pinterest

June 14, 2009

CHERRY BOMBS spicy pickled cherries








CHERRY BOMBS

Pickled cherries are weird and wonderful and divinely simple to make (no pitting involved).

The classic pickled cherry has the clove, cinnamon, peppercorn trio, which doesn’t do much for me, and frankly doesn’t do much for the cherry either.
When I think cherry, I think vanilla, almond or anise to compliment its intense concentrated flavor.
Once you have the basic brine down you can play alchemist. Try red wine and balsamic vinegar with brown sugar. Or make the white wine brine and season each jar differently, try a sprig of mint, or basil and cardamom. I would love to hear what you tried, so please, let me know in comments at the bottom of the page.

I used tarragon and anise in some and chilies and vanilla in others. I am crazy about the vanilla-chili combo. It’s a flavor explosion, all right and all wrong at the same time, and completely modern. I am going to serve them with everything this summer, barbecued chicken, ribs, accompanying a charcuterie plate, and for sure in some crazy cocktail I have yet to devise.
The tarragon cherries are more refined and sophisticated. They taste like France and beg for fois gras or duck. Next fall, when you crack open a jar to serve alongside your roast duck, they will remind you of early summer and France.


Cherry Bombs
spicy pickled cherries


2 lbs cherries

2.5 cups white wine
2 cups white wine vinegar
1 ½ cups sugar
15-20 fresh Thai chilies
1 vanilla bean split open and cut into four pieces

• Wash cherries and cut stems down to about ½ inch. Discard any blemished cherries. Prick each cherry a few times with a pin or toothpick (this encourages them to absorb liquid and sink).

• Combine wine, vinegar and sugar, in a medium non-reactive saucepan. Bring to a boil and cook over medium heat for 5 minutes.

• Pack cherries into hot sterilized jars. Add 3-5 chilies (depending on your spice-o-meter) and a 1-½ inch piece of vanilla bean to each jar.


• Pour the hot vinegar mix over the cherries leaving ½ - ¼ inch headroom. Seal and store in a cool dark place for 2-4 weeks. Refrigerate after opening.

Tarragon Cherries

2 lbs cherries
2.5 cups white wine

2 cups white wine vinegar

1 ½ cups sugar
8 peppercorns
4 sprigs fresh tarragon
4 star anise

• Wash cherries and cut stems down to about ½ inch. Discard any blemished cherries. Prick each cherry a few times with a pin or toothpick (this encourages them to absorb liquid and sink).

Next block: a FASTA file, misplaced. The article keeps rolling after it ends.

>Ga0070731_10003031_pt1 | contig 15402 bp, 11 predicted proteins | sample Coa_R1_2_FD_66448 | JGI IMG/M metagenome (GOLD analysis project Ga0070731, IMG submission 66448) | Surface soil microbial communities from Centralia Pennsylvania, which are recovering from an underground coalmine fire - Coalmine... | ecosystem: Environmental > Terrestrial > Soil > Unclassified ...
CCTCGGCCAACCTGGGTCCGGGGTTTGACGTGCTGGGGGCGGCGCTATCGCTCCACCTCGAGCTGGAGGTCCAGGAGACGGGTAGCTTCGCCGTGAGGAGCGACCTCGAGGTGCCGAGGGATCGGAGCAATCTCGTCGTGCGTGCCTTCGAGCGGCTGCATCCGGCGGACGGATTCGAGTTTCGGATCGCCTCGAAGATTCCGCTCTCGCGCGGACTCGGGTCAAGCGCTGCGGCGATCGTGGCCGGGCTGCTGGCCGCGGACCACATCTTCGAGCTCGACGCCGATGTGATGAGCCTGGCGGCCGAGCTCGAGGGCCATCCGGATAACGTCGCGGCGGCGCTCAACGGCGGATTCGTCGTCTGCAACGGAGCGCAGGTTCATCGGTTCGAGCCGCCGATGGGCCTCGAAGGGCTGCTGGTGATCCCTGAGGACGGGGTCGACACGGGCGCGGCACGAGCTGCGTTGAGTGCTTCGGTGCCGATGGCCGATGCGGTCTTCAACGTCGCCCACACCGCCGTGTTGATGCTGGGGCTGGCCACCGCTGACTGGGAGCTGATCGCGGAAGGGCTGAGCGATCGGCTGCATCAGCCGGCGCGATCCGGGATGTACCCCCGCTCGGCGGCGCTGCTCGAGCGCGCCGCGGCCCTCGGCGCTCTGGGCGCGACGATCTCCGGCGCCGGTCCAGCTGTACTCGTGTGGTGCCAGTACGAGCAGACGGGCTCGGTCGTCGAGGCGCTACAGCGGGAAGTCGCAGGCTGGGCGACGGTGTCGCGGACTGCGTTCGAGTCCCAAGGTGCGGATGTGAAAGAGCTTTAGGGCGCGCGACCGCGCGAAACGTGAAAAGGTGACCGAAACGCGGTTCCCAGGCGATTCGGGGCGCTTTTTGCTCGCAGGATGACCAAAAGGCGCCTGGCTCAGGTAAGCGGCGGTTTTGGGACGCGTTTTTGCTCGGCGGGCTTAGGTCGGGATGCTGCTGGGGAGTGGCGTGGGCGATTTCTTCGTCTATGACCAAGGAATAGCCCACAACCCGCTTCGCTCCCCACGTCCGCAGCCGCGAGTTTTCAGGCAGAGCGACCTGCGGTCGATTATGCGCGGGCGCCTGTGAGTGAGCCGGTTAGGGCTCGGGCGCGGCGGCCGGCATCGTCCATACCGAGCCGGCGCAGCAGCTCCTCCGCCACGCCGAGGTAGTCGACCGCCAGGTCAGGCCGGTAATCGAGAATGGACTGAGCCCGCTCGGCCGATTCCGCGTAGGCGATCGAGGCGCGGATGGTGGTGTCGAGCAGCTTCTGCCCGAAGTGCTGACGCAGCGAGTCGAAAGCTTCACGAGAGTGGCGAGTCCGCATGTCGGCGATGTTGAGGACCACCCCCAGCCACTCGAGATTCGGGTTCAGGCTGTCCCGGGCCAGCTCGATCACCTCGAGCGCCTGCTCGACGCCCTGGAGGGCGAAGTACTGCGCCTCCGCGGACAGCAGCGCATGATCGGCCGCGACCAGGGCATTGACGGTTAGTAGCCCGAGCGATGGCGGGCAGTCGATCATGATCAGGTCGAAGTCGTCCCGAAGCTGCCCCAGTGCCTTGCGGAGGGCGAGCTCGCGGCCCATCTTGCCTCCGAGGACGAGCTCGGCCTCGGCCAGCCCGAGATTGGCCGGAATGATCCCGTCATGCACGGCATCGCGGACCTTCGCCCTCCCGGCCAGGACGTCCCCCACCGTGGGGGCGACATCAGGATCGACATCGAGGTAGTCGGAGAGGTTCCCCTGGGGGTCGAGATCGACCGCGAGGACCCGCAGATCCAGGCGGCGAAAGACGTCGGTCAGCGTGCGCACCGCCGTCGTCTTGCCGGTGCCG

• Combine wine, vinegar, sugar, peppercorns, and star anise in a medium saucepan. Bring to a boil and cook over medium heat for 5 minutes.

• Pack cherries into hot sterilized jars dividing spices evenly. Add a sprig of tarragon to each jar.


• Pour the hot vinegar mix over the cherries leaving ½ - ¼ inch headroom. Seal and store in a cool dark place for 2-4 weeks. Refrigerate after opening.

9 comments:

  1. I made this with the tarragon; it was marvelous, used it with a pork roast,

    ReplyDelete
  2. Thank you.I'll have to try it with pork. Glad you enjoyed it!

    ReplyDelete
  3. So inspiring!... spent the weekend canning homegrown cherries and more... ~ david et al

    ReplyDelete
  4. they sound really interesting. I'm not sure about pickled cherries, but I'm willing to give it a go. Is there anything that can be substituted for the wine though? I don't drink any alchohol. Maybe Apple or some other juice?

    ReplyDelete
  5. They are yummy. You can absolutely substitute juice for the wine, white or purple grape would be fine.Try to find unsweetened juice (available at health-food stores). You may have to adjust the sugar accordingly or your brine will be too sweet. I hope this answers your questions.

    ReplyDelete
  6. wow, this sounds awesome- the chili-vanilla combo sounds so exotic! i'm bookmarking this page now for the next time i see cherries at the market.

    ReplyDelete
  7. When you say "seal", are you processing the jars in a hot water bath like my mom used to do when she canned her cherries?

    ReplyDelete
  8. Scott,

    These are not processed in a hot water bath. Cherries are so delicate, that a hot water bath turns them to mush and their texture is completely changed. The sugar and the vinegar help preserve them and after opening they should be refrigerated. If you are uncomfortable with this you can refrigerate them right away, although you will have to wait longer to open them. happy canning!

    ReplyDelete
  9. I made these yesterday with sour cherries and the darker brine (pinot noir, balsalmic, brown sugar) I also added star anise and a cinnamon stick. I can't WAIT to try them.

    ReplyDelete